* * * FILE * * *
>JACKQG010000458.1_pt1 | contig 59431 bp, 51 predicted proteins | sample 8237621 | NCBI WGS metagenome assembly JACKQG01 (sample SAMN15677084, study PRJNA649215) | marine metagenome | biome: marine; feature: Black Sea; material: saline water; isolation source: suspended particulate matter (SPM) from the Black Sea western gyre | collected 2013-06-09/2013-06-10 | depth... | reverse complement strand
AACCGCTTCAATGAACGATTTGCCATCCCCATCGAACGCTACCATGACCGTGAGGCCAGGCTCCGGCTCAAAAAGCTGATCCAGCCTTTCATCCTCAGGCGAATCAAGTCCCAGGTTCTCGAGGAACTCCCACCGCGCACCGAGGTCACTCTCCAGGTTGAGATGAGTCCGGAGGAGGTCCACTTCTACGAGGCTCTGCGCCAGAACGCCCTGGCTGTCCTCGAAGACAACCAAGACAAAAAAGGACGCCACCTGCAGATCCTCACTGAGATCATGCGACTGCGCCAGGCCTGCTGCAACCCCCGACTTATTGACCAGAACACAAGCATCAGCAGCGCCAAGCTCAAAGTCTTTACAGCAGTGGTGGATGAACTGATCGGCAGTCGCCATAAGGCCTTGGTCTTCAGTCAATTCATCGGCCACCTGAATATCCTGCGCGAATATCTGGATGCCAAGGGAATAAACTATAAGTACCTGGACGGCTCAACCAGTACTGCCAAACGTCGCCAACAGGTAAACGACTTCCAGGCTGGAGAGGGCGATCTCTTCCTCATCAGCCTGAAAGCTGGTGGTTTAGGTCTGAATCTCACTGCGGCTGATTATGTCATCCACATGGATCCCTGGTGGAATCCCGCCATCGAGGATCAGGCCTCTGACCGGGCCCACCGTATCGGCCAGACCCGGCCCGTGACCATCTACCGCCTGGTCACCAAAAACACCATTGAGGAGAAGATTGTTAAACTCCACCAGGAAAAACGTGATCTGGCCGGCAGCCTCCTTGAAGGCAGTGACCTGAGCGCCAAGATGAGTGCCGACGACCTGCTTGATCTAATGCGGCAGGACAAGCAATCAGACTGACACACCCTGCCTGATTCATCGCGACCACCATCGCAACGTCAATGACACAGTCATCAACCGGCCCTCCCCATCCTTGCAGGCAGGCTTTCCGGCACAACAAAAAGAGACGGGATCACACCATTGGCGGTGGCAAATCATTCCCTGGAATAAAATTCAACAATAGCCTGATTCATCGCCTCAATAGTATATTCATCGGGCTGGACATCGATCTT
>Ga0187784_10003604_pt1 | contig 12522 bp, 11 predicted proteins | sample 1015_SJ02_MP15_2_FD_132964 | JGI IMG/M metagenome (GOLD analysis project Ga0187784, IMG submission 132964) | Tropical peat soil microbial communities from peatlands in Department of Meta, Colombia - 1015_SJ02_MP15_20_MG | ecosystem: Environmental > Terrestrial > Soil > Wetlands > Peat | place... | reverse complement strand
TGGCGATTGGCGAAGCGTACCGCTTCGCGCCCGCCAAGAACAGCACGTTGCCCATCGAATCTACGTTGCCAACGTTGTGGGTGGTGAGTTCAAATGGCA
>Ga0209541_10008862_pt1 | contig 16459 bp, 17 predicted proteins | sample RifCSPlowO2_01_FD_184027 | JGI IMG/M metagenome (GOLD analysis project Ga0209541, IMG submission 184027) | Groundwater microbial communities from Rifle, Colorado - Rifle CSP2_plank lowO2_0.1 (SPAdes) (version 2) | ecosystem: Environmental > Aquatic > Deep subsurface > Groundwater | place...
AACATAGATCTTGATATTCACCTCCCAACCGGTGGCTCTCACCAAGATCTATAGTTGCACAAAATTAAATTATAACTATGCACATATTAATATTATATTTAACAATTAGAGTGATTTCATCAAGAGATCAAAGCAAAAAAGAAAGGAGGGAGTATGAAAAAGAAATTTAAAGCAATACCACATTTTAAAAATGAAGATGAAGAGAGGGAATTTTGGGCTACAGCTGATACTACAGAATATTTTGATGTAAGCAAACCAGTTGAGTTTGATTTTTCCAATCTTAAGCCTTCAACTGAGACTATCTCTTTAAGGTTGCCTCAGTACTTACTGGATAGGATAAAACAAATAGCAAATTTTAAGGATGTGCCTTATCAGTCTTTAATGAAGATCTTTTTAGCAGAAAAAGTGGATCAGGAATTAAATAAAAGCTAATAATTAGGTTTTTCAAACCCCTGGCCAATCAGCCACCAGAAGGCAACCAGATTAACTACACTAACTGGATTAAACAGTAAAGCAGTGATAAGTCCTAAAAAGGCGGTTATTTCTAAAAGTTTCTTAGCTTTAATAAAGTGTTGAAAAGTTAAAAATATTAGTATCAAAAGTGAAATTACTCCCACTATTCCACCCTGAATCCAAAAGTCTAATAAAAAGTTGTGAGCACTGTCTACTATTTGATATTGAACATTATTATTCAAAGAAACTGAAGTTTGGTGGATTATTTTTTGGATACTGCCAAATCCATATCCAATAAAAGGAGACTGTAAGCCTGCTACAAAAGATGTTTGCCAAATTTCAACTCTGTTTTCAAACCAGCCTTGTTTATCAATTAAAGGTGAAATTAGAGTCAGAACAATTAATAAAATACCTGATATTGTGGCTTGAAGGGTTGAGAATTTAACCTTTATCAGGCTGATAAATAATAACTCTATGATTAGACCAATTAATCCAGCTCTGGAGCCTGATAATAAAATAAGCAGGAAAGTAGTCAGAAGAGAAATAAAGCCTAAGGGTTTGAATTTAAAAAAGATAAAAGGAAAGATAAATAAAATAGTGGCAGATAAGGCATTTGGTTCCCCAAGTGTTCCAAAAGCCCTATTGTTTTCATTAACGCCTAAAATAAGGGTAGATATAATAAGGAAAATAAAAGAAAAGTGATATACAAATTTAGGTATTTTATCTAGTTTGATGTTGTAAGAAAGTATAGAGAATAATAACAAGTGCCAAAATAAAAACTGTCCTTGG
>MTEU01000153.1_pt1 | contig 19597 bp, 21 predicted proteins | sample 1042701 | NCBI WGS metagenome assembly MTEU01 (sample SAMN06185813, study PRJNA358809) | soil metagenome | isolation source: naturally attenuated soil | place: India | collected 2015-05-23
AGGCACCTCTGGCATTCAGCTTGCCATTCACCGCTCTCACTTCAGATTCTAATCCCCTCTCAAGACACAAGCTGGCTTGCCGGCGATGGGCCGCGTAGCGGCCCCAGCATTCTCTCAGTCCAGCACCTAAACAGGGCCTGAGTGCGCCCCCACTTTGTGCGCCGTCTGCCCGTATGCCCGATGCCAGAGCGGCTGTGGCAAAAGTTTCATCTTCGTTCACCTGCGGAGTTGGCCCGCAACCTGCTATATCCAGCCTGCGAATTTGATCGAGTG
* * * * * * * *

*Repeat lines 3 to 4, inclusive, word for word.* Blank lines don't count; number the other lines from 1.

>Ga0187784_10003604_pt1 | contig 12522 bp, 11 predicted proteins | sample 1015_SJ02_MP15_2_FD_132964 | JGI IMG/M metagenome (GOLD analysis project Ga0187784, IMG submission 132964) | Tropical peat soil microbial communities from peatlands in Department of Meta, Colombia - 1015_SJ02_MP15_20_MG | ecosystem: Environmental > Terrestrial > Soil > Wetlands > Peat | place... | reverse complement strand
TGGCGATTGGCGAAGCGTACCGCTTCGCGCCCGCCAAGAACAGCACGTTGCCCATCGAATCTACGTTGCCAACGTTGTGGGTGGTGAGTTCAAATGGCA